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Dancing on Thin Ice - by Jordan Richardson

What’s most captivating about Plunge’s Dancing on Thin Ice is just how precarious the record sounds. The New Orleans trio is certainly an unusual one, utilizing a litany of effects and sounds along with their traditional instruments to compose music that feels edgy, weird and delightfully uncertain. With this record, however, the unusual nature of the group is pushed even further out on to the, yeah, thin ice.

Featuring Mark McGrain on trombone, Tim Green on saxophones and James Singleton on bass, Plunge is one of those trios operating with style and bravado beyond all expectations. Stalwarts of the New Orleans music scene, the group’s pedigree for the unusual comes thanks to years of working with the best in the biz.

McGrain, for instance, has worked with Michael Ray, Fredy Omar and others, while Green’s impressive resume includes stints performing and recording with the likes of Peter Gabriel and Herbie Hancock. Singleton’s bass has made its way on to records by Astral Project, Juanita Brooks and more.

Steadiness is the name of the game for Singleton, as his steadfast bass fills the spaces on tracks like “Life of a Cipher” with a deliciously dark rumba. The song is a slinky one, oozing pure sensuality and strut.

Plunge’s playing is couched in that sweet and soulful tradition of New Orleans, borrowing lush and dark elements from brass bands and merchants of groove alike. Their own sound emerges clearly, however, and there’s a thick strand of originality weaving its way through this group’s magical playing. While notes of modern contemporary instrumentalists can be heard at times, these pieces all find their own truth thanks to McGrain’s brilliant and brave composition.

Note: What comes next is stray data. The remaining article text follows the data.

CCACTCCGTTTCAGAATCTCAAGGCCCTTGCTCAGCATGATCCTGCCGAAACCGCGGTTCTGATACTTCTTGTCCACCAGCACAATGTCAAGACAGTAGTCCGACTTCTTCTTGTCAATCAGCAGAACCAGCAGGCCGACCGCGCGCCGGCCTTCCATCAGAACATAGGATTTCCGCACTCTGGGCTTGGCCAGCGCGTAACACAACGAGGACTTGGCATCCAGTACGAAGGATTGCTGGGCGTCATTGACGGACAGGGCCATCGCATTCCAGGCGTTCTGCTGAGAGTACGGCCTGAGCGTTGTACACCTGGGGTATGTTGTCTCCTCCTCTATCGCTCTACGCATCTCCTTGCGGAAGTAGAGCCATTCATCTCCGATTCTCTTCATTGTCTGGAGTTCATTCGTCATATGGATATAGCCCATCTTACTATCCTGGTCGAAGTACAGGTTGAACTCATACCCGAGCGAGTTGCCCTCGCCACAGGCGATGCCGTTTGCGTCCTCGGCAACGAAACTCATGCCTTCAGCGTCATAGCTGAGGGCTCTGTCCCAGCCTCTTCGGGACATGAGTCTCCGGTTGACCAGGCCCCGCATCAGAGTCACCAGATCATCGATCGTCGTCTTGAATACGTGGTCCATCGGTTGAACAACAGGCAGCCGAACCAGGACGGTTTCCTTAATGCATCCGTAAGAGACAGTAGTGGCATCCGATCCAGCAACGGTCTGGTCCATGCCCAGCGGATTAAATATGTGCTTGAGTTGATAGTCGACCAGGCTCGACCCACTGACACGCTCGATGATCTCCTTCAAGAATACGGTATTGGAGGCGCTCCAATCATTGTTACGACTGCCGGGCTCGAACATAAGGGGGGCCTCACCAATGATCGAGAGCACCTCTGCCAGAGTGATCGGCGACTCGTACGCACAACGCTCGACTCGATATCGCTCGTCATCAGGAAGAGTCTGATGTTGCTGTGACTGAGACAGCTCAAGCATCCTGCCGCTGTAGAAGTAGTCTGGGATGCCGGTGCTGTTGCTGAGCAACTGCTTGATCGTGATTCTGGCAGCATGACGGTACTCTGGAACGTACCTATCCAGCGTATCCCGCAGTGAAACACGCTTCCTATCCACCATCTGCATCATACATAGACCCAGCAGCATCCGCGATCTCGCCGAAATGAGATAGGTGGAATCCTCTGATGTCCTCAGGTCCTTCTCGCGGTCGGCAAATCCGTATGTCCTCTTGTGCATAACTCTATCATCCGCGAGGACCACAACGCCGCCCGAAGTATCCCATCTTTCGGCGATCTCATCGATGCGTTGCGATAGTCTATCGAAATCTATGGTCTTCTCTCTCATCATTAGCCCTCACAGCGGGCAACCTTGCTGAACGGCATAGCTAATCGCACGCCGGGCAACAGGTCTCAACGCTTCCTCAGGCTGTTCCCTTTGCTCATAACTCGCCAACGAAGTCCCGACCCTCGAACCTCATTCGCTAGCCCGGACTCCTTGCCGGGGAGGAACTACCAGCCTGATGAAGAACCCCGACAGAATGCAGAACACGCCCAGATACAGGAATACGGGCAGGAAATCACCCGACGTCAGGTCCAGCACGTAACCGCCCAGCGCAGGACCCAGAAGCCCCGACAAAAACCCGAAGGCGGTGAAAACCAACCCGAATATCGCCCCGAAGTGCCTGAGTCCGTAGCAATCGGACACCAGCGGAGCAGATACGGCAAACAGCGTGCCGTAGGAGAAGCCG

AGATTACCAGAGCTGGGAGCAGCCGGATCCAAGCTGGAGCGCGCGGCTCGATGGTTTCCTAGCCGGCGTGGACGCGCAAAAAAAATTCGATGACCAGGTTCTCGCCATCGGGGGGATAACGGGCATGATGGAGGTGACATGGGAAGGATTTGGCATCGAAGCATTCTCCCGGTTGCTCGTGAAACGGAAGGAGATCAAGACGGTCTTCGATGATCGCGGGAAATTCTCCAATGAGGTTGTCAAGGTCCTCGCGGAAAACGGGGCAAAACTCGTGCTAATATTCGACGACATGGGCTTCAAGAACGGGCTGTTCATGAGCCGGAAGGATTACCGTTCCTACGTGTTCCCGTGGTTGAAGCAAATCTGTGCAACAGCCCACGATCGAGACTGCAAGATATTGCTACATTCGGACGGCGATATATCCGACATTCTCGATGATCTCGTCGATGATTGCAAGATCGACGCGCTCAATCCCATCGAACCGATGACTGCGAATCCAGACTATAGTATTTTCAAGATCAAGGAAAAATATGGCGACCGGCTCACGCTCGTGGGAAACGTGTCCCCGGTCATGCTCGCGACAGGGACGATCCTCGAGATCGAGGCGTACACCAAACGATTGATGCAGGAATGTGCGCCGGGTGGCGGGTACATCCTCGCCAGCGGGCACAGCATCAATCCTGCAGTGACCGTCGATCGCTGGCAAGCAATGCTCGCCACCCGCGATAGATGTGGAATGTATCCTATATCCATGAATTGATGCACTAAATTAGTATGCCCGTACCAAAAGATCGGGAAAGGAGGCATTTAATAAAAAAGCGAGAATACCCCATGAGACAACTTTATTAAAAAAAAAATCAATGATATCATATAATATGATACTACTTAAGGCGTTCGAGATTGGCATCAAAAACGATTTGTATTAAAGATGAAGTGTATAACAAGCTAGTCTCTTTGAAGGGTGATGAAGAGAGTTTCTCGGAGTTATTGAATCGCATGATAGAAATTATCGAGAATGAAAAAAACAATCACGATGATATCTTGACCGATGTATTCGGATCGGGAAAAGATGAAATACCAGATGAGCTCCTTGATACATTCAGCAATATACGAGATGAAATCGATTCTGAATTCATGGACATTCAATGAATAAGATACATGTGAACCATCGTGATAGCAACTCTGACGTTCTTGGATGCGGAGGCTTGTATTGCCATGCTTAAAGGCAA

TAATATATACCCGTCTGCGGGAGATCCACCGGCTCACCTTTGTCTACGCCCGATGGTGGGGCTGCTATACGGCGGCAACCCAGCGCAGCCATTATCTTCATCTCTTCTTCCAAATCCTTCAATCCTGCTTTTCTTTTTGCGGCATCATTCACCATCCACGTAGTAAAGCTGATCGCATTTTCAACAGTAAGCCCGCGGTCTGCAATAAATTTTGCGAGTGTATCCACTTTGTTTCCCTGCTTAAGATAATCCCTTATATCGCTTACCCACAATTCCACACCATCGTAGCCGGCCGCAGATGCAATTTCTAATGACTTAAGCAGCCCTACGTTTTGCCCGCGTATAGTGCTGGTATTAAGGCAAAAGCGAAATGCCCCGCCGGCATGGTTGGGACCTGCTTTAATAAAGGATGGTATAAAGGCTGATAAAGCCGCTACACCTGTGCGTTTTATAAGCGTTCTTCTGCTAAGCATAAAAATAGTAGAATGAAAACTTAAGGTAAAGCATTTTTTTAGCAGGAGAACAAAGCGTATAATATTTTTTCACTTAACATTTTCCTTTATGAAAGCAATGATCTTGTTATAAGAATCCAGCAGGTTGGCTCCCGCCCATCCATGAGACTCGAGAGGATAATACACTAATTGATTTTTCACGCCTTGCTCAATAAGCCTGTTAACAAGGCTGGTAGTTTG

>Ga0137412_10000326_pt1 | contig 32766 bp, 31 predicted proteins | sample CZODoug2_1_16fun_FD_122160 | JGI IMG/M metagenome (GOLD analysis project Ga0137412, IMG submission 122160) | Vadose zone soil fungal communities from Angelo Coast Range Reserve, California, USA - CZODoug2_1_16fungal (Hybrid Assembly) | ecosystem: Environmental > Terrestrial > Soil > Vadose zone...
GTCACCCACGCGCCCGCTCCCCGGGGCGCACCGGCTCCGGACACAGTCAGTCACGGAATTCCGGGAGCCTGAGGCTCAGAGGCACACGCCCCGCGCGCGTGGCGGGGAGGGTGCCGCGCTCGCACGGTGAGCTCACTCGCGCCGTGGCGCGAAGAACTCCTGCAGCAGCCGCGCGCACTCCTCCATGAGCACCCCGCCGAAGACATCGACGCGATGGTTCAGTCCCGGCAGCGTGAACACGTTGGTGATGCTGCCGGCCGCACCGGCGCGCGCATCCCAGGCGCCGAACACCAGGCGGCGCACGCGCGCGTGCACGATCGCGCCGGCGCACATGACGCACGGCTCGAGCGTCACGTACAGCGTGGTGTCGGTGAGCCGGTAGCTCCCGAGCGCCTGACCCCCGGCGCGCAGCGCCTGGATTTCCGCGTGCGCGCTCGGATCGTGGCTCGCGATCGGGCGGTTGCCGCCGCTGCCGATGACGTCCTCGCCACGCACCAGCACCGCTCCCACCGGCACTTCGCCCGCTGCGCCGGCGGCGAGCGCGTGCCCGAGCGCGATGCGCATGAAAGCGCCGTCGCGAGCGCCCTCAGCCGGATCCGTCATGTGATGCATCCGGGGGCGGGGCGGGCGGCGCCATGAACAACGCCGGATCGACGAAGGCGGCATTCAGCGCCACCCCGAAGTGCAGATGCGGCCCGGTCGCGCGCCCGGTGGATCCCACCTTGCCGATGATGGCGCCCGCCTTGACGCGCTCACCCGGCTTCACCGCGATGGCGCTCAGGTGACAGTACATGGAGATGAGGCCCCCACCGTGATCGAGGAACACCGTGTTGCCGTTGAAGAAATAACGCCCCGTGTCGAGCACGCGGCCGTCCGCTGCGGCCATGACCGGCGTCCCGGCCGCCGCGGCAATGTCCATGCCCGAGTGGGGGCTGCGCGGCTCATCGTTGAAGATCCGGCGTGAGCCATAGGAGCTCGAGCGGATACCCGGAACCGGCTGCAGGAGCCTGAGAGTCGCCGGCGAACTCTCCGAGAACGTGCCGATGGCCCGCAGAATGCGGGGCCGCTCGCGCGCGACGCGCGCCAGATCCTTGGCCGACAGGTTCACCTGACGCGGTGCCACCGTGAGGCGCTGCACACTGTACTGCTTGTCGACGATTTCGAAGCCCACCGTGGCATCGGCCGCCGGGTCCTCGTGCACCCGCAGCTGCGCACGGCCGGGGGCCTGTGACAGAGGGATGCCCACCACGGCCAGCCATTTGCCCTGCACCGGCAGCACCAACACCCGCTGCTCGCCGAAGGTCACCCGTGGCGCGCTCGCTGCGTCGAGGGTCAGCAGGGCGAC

More than that, the songs find freedom with the dexterity and cleverness of the players. The anthemic and buoyant stride of “The Praise Singer” lets the horns break through the ice with valour and cheer, while the pensive “Missing Mozambique” takes listeners on a more challenging journey.

Creativity really kicks into high gear with the record’s boldest track, the bizarre and funky “One Man’s Machine.” Built on a cloud of electro-industrial noise, the piece reveals Plunge as a trio willing to try anything.

All in all, Dancing on Thin Ice is a wonderfully courageous and risky jazz record. It is unsafe in the best of ways and features a group in full command of their art despite operating on some fairly unsteady, complicated ground.



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